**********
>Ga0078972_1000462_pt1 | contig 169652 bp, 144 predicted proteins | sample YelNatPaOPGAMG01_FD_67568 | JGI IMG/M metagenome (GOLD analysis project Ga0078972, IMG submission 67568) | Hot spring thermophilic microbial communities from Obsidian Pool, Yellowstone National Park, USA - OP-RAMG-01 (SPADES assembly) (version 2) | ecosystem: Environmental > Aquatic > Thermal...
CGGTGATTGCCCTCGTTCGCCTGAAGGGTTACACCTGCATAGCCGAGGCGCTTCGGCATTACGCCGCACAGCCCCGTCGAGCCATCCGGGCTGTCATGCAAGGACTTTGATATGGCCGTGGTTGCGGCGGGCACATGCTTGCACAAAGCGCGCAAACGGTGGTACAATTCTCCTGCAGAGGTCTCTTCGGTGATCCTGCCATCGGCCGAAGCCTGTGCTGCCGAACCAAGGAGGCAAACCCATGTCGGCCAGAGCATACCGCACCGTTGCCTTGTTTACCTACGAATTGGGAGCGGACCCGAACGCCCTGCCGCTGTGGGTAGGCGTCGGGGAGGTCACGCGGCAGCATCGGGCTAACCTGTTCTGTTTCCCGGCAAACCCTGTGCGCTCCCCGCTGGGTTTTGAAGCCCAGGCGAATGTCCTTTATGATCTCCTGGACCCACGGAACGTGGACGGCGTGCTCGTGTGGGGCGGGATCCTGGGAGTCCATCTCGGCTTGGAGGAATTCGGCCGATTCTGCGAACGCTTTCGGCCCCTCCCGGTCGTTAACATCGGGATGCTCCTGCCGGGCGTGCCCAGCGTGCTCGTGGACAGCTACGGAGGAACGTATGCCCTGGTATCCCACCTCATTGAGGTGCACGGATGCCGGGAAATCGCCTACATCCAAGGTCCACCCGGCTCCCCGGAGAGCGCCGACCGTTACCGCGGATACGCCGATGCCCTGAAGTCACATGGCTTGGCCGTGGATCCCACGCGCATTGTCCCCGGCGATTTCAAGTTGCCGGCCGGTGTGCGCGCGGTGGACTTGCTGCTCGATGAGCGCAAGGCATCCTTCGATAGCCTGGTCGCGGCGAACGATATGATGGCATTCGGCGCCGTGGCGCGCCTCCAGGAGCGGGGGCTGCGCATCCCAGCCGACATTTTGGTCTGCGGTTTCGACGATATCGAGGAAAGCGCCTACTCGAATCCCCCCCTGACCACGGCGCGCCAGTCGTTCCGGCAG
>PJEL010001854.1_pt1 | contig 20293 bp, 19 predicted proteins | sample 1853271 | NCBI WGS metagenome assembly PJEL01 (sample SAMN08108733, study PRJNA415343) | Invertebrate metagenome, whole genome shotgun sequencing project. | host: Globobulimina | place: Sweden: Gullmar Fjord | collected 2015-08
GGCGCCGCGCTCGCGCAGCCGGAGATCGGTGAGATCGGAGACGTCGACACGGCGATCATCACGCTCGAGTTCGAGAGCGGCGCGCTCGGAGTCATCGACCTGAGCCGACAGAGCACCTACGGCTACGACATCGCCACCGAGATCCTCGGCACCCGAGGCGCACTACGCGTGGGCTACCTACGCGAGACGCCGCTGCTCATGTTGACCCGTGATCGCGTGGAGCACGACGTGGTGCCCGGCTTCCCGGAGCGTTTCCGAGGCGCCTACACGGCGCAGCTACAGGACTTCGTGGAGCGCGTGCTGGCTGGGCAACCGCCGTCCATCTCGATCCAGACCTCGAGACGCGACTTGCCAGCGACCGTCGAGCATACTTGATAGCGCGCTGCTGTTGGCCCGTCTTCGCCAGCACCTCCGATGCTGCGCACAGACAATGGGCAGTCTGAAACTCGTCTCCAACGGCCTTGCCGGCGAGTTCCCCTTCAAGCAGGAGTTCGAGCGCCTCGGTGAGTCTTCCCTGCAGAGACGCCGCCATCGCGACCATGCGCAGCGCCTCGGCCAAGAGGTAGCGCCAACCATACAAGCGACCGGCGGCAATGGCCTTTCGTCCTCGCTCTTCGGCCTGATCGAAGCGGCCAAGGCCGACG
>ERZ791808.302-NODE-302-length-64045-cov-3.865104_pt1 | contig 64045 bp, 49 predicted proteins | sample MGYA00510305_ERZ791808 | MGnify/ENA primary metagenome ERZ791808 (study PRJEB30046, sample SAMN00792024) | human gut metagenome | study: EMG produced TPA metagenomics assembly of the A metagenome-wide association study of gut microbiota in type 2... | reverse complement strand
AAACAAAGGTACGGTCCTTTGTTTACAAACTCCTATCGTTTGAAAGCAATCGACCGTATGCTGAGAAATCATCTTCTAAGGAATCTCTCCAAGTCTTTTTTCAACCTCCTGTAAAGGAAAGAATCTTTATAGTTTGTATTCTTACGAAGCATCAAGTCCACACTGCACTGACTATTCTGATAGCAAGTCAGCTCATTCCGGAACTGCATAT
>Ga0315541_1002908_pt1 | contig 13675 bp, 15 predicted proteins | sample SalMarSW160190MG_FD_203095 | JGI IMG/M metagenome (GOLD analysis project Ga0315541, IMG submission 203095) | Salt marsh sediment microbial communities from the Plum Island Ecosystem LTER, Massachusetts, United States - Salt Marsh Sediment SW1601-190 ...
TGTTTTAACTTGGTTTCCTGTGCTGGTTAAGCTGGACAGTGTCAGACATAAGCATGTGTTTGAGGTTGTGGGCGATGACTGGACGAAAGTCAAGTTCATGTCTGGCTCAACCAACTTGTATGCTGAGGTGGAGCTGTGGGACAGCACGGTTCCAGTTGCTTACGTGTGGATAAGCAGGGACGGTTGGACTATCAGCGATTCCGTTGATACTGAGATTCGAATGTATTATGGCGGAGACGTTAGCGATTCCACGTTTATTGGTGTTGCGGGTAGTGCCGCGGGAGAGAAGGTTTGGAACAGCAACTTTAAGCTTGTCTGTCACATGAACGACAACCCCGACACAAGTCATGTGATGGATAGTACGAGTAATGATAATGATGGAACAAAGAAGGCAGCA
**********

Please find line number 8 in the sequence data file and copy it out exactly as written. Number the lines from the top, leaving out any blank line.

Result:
TGTTTTAACTTGGTTTCCTGTGCTGGTTAAGCTGGACAGTGTCAGACATAAGCATGTGTTTGAGGTTGTGGGCGATGACTGGACGAAAGTCAAGTTCATGTCTGGCTCAACCAACTTGTATGCTGAGGTGGAGCTGTGGGACAGCACGGTTCCAGTTGCTTACGTGTGGATAAGCAGGGACGGTTGGACTATCAGCGATTCCGTTGATACTGAGATTCGAATGTATTATGGCGGAGACGTTAGCGATTCCACGTTTATTGGTGTTGCGGGTAGTGCCGCGGGAGAGAAGGTTTGGAACAGCAACTTTAAGCTTGTCTGTCACATGAACGACAACCCCGACACAAGTCATGTGATGGATAGTACGAGTAATGATAATGATGGAACAAAGAAGGCAGCA